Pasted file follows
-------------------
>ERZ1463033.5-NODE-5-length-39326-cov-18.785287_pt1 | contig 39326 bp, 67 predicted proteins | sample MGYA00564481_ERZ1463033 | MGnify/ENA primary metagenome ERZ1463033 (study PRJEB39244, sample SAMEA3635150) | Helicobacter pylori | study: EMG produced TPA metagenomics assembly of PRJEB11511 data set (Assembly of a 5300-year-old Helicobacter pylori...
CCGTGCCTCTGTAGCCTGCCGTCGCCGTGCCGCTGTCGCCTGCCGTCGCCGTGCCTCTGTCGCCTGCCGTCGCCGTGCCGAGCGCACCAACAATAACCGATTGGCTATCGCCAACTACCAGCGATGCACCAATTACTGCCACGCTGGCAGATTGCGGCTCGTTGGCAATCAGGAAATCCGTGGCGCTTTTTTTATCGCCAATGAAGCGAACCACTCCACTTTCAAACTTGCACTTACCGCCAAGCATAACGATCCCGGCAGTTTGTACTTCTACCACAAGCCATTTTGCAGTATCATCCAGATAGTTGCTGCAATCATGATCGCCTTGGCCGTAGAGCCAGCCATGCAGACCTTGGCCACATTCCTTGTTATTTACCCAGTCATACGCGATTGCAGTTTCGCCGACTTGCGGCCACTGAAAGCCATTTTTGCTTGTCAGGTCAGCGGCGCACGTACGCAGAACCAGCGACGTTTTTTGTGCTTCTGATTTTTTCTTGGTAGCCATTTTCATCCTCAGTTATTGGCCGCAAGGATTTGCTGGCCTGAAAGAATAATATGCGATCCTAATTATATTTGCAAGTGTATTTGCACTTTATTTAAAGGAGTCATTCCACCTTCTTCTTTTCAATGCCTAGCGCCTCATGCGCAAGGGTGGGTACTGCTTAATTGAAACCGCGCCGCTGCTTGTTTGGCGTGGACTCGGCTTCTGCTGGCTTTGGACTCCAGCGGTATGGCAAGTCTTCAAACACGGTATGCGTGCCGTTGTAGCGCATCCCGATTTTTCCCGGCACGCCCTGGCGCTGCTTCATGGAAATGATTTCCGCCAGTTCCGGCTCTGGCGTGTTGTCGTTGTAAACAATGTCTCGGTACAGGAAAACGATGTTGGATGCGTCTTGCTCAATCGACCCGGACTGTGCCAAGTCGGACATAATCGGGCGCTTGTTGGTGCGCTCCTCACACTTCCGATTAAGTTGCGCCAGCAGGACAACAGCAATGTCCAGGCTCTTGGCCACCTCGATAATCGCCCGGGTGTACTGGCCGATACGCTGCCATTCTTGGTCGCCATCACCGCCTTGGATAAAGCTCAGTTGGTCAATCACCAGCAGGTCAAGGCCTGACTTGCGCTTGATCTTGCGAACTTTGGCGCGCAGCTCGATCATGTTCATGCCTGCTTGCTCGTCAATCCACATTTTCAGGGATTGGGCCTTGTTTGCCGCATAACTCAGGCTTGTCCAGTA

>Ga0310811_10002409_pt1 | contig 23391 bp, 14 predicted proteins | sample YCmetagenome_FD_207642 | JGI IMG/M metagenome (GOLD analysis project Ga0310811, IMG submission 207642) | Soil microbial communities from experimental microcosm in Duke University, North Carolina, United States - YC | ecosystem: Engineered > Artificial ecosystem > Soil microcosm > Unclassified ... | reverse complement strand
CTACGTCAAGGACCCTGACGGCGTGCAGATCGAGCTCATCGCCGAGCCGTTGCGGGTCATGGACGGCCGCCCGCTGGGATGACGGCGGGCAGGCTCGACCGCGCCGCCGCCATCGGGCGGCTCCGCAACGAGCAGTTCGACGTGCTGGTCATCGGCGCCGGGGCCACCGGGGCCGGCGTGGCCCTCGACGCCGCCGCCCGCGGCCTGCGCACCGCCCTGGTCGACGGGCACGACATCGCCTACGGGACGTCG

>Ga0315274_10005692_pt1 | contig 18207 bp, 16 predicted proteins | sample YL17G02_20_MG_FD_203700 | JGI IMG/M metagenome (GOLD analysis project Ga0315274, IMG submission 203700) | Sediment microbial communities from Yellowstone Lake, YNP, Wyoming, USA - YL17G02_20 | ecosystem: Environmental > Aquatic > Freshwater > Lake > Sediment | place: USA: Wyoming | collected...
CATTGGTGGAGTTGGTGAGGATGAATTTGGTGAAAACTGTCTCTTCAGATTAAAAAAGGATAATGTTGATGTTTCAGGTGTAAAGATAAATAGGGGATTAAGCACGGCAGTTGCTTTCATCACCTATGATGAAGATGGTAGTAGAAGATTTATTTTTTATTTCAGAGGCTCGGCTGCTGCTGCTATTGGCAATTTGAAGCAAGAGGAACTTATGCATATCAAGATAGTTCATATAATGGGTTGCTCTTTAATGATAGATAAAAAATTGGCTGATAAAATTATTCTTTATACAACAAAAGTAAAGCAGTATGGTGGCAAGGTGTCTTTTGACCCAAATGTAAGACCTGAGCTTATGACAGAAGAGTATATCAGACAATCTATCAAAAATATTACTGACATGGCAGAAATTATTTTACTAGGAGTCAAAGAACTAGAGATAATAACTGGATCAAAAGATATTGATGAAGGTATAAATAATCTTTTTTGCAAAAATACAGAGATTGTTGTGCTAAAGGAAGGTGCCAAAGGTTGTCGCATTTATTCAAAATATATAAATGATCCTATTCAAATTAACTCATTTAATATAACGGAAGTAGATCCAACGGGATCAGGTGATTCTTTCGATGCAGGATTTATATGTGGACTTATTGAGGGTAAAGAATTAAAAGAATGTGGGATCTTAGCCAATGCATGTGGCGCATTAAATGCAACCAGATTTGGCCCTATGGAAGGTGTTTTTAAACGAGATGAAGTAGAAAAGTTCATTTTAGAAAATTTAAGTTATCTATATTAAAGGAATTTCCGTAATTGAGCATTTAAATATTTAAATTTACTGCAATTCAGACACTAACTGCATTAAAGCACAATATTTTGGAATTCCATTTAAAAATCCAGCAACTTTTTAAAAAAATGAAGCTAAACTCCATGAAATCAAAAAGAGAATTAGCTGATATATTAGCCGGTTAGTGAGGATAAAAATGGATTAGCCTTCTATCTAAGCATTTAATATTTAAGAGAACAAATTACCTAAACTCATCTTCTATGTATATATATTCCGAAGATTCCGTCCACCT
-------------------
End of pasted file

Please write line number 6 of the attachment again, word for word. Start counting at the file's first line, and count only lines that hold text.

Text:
CATTGGTGGAGTTGGTGAGGATGAATTTGGTGAAAACTGTCTCTTCAGATTAAAAAAGGATAATGTTGATGTTTCAGGTGTAAAGATAAATAGGGGATTAAGCACGGCAGTTGCTTTCATCACCTATGATGAAGATGGTAGTAGAAGATTTATTTTTTATTTCAGAGGCTCGGCTGCTGCTGCTATTGGCAATTTGAAGCAAGAGGAACTTATGCATATCAAGATAGTTCATATAATGGGTTGCTCTTTAATGATAGATAAAAAATTGGCTGATAAAATTATTCTTTATACAACAAAAGTAAAGCAGTATGGTGGCAAGGTGTCTTTTGACCCAAATGTAAGACCTGAGCTTATGACAGAAGAGTATATCAGACAATCTATCAAAAATATTACTGACATGGCAGAAATTATTTTACTAGGAGTCAAAGAACTAGAGATAATAACTGGATCAAAAGATATTGATGAAGGTATAAATAATCTTTTTTGCAAAAATACAGAGATTGTTGTGCTAAAGGAAGGTGCCAAAGGTTGTCGCATTTATTCAAAATATATAAATGATCCTATTCAAATTAACTCATTTAATATAACGGAAGTAGATCCAACGGGATCAGGTGATTCTTTCGATGCAGGATTTATATGTGGACTTATTGAGGGTAAAGAATTAAAAGAATGTGGGATCTTAGCCAATGCATGTGGCGCATTAAATGCAACCAGATTTGGCCCTATGGAAGGTGTTTTTAAACGAGATGAAGTAGAAAAGTTCATTTTAGAAAATTTAAGTTATCTATATTAAAGGAATTTCCGTAATTGAGCATTTAAATATTTAAATTTACTGCAATTCAGACACTAACTGCATTAAAGCACAATATTTTGGAATTCCATTTAAAAATCCAGCAACTTTTTAAAAAAATGAAGCTAAACTCCATGAAATCAAAAAGAGAATTAGCTGATATATTAGCCGGTTAGTGAGGATAAAAATGGATTAGCCTTCTATCTAAGCATTTAATATTTAAGAGAACAAATTACCTAAACTCATCTTCTATGTATATATATTCCGAAGATTCCGTCCACCT